When an individual falls desperately behind in his or her debt payments, one option may be to declare bankruptcy. Bankruptcy is a legal proceeding in a federal bankruptcy court that relieves the debtor of some or all of his or her debts. While bankruptcy may not be the best option for everyone, in the right situations, it can provide people with a fresh start. A lawyer experienced in bankruptcy law can advise you as to whether bankruptcy may be the right move for you.
Bankruptcy Choices for Consumers
Consumers, like businesses, have options in terms of which type of bankruptcy to pursue. These options are set forth in separate chapters of the federal bankruptcy law — called the Bankruptcy Code — and they are commonly referred to by their chapter numbers. Consumers most commonly file either under Chapter 7 or Chapter 13, with a very few filed under Chapter 11.
The 2005 changes to the federal bankruptcy laws created a new requirement that debtors receive credit counseling from an approved agency in the 180 days before filing for bankruptcy under any chapter, with some exceptions.
Most consumer bankruptcy cases are initiated voluntarily by consumers, but under certain circumstances, can arise involuntarily when creditors force debtors into bankruptcy.
Chapter 7 bankruptcies, called “liquidation bankruptcies,” are the most common type chosen by consumers. The Chapter 7 proceedings begin with the debtor’s filing of a petition with the bankruptcy court, which triggers the automatic stay — bankruptcy terminology for the cessation of all debt-collection activity. The court appoints a trustee who oversees the case and liquidates the debtor’s nonexempt assets to pay off eligible debts to the extent possible.
Not all of the debtor’s assets will be sold in a Chapter 7 bankruptcy case because the law specifies that certain property is exempt from liquidation. For many typical consumers, all of their property is exempt or already subject to valid liens, so eligible debts will be discharged without the loss of any property. This situation is commonly called a no-asset case.
Once the trustee has collected any nonexempt assets and paid creditors from the proceeds, any remaining unpaid debts are discharged, meaning that they no longer exist and the debtor has no further obligation to pay them. Some debts, however, are nondischargeable and remain valid, such as taxes, domestic support obligations and damages resulting from a debtor’s willful or malicious acts.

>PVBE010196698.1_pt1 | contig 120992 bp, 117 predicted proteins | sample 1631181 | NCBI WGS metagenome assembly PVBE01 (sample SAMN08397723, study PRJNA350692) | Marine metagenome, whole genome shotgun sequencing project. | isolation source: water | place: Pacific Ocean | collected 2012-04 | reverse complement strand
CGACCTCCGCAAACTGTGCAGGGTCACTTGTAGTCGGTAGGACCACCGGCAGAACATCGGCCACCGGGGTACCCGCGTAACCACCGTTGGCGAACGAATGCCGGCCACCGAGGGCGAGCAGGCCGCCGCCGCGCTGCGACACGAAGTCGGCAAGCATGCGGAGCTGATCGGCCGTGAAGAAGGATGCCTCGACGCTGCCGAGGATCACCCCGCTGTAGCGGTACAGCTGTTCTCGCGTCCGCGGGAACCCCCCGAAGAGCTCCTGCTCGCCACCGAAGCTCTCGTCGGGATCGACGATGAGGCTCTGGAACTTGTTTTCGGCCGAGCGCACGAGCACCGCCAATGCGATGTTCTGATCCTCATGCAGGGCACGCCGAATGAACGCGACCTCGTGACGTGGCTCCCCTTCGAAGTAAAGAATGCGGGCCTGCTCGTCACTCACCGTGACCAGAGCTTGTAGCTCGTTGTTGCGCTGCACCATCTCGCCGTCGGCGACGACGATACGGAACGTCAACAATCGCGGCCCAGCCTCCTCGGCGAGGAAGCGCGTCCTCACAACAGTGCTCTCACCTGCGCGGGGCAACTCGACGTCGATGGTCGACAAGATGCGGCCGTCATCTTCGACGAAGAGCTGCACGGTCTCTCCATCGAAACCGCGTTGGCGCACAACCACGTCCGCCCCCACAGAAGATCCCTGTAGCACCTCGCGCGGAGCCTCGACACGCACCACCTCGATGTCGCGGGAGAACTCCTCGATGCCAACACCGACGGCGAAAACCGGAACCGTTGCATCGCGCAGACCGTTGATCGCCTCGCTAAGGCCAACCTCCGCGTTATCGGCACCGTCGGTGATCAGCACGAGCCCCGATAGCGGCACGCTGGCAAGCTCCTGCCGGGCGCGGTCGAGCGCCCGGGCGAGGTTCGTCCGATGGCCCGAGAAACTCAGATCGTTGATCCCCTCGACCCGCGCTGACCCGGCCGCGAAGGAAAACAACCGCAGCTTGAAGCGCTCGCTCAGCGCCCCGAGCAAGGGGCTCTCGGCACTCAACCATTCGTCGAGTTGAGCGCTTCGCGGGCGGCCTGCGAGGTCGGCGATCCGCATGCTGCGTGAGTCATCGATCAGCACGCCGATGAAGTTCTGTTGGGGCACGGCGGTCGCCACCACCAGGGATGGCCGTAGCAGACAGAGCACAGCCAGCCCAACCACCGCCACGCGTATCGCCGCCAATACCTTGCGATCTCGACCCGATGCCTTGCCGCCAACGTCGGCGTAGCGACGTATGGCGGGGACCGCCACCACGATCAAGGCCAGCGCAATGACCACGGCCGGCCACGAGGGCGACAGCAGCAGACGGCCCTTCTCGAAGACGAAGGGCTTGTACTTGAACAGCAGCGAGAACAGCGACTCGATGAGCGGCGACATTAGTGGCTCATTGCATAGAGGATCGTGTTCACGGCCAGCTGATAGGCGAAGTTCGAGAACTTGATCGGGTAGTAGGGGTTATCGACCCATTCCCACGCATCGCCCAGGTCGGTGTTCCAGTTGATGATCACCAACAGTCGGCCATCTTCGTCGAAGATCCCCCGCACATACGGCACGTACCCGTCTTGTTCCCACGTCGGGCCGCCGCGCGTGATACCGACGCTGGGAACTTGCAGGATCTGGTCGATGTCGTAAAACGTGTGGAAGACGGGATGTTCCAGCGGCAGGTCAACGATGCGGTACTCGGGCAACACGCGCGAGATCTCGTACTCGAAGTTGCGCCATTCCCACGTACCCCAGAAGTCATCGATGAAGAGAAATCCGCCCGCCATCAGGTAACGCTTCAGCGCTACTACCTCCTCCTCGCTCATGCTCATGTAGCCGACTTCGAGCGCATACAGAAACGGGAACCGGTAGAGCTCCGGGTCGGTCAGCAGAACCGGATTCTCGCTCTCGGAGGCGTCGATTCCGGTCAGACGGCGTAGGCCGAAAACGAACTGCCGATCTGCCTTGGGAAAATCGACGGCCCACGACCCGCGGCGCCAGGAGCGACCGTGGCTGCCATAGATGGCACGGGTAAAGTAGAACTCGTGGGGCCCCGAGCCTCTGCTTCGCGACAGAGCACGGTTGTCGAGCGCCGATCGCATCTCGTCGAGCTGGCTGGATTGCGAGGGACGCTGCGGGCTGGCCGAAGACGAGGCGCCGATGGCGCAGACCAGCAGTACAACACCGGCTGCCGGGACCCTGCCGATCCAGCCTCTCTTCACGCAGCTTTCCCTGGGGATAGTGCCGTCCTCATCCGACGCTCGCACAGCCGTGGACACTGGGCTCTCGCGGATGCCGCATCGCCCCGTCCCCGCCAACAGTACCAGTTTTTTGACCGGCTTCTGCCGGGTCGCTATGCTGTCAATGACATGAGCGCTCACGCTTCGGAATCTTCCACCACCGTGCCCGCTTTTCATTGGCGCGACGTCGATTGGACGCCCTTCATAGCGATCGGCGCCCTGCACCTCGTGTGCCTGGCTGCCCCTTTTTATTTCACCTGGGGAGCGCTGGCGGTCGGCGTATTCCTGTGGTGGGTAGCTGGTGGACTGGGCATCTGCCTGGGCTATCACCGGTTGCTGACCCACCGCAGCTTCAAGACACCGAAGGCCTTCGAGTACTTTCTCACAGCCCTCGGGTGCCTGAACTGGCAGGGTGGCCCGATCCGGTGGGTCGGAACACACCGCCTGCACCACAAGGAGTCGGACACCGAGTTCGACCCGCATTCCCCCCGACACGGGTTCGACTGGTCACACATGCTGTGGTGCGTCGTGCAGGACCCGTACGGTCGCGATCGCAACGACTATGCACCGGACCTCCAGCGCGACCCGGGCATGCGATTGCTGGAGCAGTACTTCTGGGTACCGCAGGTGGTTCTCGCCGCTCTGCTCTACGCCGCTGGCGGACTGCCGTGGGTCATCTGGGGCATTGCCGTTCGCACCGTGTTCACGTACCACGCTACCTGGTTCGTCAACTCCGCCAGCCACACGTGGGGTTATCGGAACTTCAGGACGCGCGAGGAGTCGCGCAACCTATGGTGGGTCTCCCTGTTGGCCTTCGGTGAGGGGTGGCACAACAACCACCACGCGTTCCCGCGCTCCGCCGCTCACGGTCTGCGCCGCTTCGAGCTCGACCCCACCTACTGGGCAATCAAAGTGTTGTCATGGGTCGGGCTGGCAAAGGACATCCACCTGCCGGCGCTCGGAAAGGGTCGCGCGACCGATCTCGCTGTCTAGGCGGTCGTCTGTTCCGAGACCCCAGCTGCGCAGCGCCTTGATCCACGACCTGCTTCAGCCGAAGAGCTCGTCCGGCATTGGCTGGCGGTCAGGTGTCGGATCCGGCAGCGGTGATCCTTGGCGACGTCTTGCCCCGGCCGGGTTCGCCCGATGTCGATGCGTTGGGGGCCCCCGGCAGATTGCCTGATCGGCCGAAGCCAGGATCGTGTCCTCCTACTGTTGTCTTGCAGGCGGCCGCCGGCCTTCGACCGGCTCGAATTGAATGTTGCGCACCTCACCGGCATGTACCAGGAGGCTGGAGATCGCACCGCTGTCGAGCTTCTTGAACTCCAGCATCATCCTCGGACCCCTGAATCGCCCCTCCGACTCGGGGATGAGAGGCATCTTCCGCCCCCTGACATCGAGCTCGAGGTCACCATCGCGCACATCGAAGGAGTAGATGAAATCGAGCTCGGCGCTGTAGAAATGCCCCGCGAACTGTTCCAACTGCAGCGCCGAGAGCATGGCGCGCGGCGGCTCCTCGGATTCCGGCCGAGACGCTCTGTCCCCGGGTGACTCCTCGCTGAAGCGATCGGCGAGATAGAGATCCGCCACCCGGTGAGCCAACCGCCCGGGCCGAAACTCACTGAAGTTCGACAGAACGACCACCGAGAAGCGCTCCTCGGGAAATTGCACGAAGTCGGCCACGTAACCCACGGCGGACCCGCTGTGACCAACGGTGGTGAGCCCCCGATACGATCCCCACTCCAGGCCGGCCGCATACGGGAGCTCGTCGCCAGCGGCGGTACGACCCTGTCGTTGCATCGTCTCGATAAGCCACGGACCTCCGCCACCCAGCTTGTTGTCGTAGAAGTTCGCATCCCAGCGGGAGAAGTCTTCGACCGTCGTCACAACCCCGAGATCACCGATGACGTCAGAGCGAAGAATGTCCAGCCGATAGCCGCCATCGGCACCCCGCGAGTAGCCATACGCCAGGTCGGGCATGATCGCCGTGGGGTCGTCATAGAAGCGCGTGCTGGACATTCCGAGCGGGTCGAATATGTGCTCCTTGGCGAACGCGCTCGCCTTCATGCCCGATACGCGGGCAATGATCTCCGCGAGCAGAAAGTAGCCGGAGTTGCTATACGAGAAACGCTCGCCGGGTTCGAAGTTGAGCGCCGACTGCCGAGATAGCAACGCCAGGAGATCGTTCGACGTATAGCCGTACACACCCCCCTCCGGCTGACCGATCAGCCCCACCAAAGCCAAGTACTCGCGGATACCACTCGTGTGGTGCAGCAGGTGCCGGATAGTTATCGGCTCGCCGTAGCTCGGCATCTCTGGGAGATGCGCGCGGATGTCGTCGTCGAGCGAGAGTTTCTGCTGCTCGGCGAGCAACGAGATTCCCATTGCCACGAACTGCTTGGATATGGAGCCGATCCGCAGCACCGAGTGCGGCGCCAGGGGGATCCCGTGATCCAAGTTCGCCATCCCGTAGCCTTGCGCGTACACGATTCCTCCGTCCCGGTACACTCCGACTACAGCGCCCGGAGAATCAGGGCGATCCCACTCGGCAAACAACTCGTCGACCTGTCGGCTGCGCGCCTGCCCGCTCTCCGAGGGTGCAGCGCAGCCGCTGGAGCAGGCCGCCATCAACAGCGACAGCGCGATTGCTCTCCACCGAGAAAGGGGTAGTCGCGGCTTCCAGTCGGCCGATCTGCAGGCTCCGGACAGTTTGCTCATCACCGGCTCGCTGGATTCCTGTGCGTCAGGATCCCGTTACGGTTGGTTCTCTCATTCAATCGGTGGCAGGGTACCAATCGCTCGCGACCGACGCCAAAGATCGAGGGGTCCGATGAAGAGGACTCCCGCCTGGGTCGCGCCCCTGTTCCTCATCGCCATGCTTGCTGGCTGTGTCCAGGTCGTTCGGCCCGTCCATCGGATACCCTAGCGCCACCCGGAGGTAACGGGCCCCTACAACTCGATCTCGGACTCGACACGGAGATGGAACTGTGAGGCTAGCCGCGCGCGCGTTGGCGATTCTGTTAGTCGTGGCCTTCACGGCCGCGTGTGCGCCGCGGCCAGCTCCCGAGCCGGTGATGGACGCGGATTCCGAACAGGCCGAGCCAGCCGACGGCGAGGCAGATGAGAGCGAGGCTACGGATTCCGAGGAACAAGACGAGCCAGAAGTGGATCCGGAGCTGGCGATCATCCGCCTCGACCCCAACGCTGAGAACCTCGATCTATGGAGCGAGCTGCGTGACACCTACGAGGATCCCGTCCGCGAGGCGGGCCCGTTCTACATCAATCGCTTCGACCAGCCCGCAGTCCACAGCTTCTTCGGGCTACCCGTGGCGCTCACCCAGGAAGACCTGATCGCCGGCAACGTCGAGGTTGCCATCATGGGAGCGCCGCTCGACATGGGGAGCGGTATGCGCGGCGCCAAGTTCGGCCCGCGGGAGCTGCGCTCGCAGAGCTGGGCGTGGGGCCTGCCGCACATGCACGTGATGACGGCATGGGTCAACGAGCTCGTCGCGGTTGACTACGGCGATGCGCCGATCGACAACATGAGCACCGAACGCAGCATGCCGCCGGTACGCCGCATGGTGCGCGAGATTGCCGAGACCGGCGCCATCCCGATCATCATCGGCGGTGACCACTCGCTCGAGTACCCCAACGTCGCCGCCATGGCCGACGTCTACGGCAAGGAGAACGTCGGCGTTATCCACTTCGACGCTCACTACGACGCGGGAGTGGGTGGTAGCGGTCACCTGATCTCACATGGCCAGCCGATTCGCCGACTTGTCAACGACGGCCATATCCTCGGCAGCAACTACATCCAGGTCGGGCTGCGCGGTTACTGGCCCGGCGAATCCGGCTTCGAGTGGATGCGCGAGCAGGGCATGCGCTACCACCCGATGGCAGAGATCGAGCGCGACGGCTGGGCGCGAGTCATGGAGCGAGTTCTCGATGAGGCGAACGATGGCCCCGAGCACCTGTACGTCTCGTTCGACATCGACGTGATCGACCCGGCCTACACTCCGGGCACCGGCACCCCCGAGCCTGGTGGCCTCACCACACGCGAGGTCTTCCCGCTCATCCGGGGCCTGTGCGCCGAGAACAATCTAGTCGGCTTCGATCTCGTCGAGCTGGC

Any remaining unpaid debts are discharged, meaning that they no longer exist and the debtor has no further obligation to pay them. Some debts, however, are nondischargeable and remain valid, such as taxes, domestic support obligations and damages resulting from a debtor’s willful or malicious acts.
Alternatively, a consumer may choose Chapter 13 if he or she has regular income, believes the crisis is temporary and wants to repay at least some debt. The debtor must have less than $383,175 in unsecured debt and $1,149,525 in secured debt to be eligible for Chapter 13. 11 U.S.C. § 109(e). A Chapter 13 proceeding, called a wage-earner plan, is also initiated by filing a petition and also stops creditors from trying to collect debts. The debtor proposes a debt repayment plan, to which creditors may object. If the court approves the plan, however, the creditors can take no action outside the plan’s scope to collect their debts. Once the plan is completed, the debtor is entitled to a discharge, which releases him or her from all debts dealt with by the plan.
Chapter 13 has certain advantages over Chapter 7 in consumer bankruptcies. For example, Chapter 13 allows the debtor to discharge more types of debts. Although many average consumers have only assets exempt from the liquidation requirement under Chapter 7, some may have assets eligible to be sold. For these consumers, Chapter 13 may allow them to retain more of their assets. A consumer’s choice between Chapter 7 and Chapter 13 is not necessarily permanent; once proceedings have begun, a case may be converted to a different chapter under certain circumstances.
Speak to a Bankruptcy Lawyer
Sometimes consumers find themselves in such dire financial situations that filing for bankruptcy is their best option. Any decision to file for bankruptcy should be made carefully after consulting an experienced bankruptcy attorney. Contact Denver bankruptcy attorney Jon B. Clarke today to learn more about your options to protect your financial well-being.
DISCLAIMER: This site and any information contained herein are intended for informational purposes only and should not be construed as legal advice. Seek competent legal counsel for advice on any legal matter.